Monday, 21 August 2017

Egrets, Spoonbills & Ospreys!


Our Wednesday group met on the 16th at Middlebere track on a still, warm and fairly sunny morning.  Walking down the track to the hide it seemed quiet with no obvious migrants in the hedgerows.  As we arrived at the cattle grid and farmyard we had a flock of Goldfinch along with the resident House Sparrows and at last Swallows flying round and then landing in line along the wire fence and on the barn roof.  A Green Woodpecker flew across and then a juvenile Great Spotted Woodpecker landed on a post and a short while later was joined by another juvenile.  We had the usual Robins, Wren and Chaffinch as we moved on down to the National Trust cottages.  Angus was very lucky to see a Barn Owl, the rest of us were out of sight for just a few moments as we turned the corner and missed it!  
Great White Egret © Nick Hull
We got into the hide and a lucky photographer said he had seen Cattle Egret earlier that morning and showing Nick his photos it was obvious that it was in fact 3 adults and 5 juveniles, what a record for Poole Harbour.  We did see Little Egrets from the hide of course but no Cattle Egrets for us.  However we did have views of Osprey and of a Spoonbill, though due to a low tide not much in the channel other than a few Shelduck and Grey Heron.  A Curlew landed in the grass in front of the hide and a Whitethroat and Wren in the brambles and two Greenshank flew in and disappeared into one of the creeks.

Walking back past the cottages and looking over the field with a flock of Canada Geese, Fran picked up a bird across the field on a fence, with the scope we could see it was a Whinchat.   Distantly over the harbour were a couple of Buzzards and Osprey, then a Peregrine flew across towards the Wytch channel.  This is where we were heading next and walked up to look from the Harrier Hide.  This was a good move!  We scanned the channel finding Little Egret, Lapwing and a couple of Greenshank but it was Ann that first pointed out that an egret on the left bank had a Yellow bill with a black tip.  To our surprise we had a Great White Egret and through the scopes we all had good views.  A few minutes later it too took flight towards the harbour, in just one morning Poole Harbour had hosted three species of egret, a scarce event indeed.
parasitic wasp possibly Ammophila sabulosa
Our attention was momentarily taken away from birds to watching a Amnophila wasp possible A.sabulosa, a parasitic wasp taking prey into it burrow in the sandy soil.  It then filled the hole with small stones and sand until there was no trace of a hole at all, quite a mesmerising show.  Then the calls of Greenshank made us look up again to see five Greenshank flying away towards Corfe Castle, though one remained on muddy bank.  One last look along the end of the channel a group of 5-6 Spoonbills could be seen.  We also added Stonechat as we walked back and a few butterflies with Grayling and Small Heath.  Other butterflies seen this morning were Red Admiral, Gatekeeper, Speckled Wood and Meadow Brown.




Tuesday, 1 August 2017

In Search of Shearwaters

On the morning of Sunday 30th July we met our group at Portland Bill for a seawatch.  We joined a small gathering of birders watching from the shelter of the lighthouse wall, it soon became obvious that there was indeed a movement of seabirds, at first we watched a trio of Arctic Skua chasing and harassing a small number of terns off the Bill.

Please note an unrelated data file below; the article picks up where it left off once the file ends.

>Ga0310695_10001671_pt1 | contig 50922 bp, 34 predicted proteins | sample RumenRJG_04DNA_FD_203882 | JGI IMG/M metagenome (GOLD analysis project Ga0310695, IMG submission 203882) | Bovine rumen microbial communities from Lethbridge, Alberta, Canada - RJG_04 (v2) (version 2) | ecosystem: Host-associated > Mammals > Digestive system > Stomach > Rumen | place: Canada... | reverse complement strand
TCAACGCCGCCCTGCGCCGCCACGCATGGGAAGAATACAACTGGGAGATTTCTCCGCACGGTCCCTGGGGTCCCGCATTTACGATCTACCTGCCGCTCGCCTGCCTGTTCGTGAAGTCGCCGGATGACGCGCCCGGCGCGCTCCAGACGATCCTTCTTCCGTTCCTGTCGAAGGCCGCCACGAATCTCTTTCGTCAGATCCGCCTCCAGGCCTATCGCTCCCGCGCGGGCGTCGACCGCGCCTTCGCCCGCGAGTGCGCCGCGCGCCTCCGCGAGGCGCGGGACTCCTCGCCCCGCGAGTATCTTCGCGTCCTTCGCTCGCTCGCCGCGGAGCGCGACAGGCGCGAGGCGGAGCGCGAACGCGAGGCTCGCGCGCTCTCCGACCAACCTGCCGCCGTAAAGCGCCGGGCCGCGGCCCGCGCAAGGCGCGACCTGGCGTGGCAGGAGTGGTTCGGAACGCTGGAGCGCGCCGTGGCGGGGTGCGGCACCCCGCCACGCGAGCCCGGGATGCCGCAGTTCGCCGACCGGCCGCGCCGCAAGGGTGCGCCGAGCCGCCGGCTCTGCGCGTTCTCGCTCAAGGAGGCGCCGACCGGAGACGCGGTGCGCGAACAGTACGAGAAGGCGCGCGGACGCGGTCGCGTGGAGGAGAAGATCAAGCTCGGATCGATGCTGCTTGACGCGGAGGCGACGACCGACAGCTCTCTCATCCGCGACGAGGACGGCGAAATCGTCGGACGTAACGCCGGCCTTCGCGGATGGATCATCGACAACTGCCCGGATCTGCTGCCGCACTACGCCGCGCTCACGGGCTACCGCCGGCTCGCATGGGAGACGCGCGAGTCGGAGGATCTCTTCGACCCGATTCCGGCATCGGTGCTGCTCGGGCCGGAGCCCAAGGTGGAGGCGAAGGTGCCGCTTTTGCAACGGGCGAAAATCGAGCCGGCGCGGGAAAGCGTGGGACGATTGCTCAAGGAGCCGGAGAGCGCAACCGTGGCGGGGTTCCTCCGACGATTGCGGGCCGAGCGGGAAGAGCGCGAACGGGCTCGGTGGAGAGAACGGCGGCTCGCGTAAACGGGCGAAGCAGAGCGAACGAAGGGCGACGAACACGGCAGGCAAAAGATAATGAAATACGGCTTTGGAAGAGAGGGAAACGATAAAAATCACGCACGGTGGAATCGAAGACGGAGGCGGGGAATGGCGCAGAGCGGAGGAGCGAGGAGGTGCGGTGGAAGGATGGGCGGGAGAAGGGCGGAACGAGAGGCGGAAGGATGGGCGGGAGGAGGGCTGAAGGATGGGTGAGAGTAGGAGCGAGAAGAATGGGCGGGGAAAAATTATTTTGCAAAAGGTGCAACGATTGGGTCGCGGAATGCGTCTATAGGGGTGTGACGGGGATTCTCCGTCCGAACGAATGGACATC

Then we could settle a bit to get to grips with the shearwaters, as a few of the group hadn't seen Shearwaters before we braved the wind and moved to take as much shelter at the Obelisk could afford. We were soon rewarded with a number of Balearic Shearwaters passing close by.  The best was still to come, we were scanning through a number of large gulls and picking up the odd Gannet sitting on the very rough sea when I picked up a Manx Shearwater moving toward us from along the East Cliff.  When it reached our position it landed on the sea right in front of us.
Manx Shearwater resting on the sea © Mike Davidson
We had plenty of opportunity to see many Balearic and the odd Manx Shearwaters moving past and a number formed a small feeding raft a few hundred metres off the Bill.  We added a number of other species such as Fulmar, Kittiwake, Common Scoter, Mediterranean Gull, Herring and Great Black-backed Gull, Shag, Cormorants.  We also saw three Kestrels, a Peregrine which flew in off the sea and a single Whimbrel which flew past out to sea.  A single Common Sandpiper took a short rest on the rock just in front of us.  We even had a passing Oystercatcher and a handful of Linnets plus a number of Rock Pipits.

After the seawtaching slowed we walked to the Lower Lighthouse Bird Observatory and added many of the commoner species found on the Bill, though the Little Owl in the quarry wasn't to be seen, probably due to the wind direction.

We thought that as it was so windy at the Bill it might be worth checking the north of the island so we headed for the Verne Common and the Admiralty Cemetery.  As it happened, though it was sheltered and warm here, other than a very noisy Peregrine and the usual gulls and corvids there was little to see so we headed to Ferrybridge for lunch.

We started again looking over the Fleet where Mediterranean Gull and Sandwich Terns showed well. We moved on to Lodmoor to finish our day where we added a small selection of waders including three Common Sanpipers, six Dunlin, a few Black-tailed Godwits still looking splendid in summer plumage.  Also Marsh Harrier, Sparrowhawk and a few Swift over the reserve as well as the usual duck species.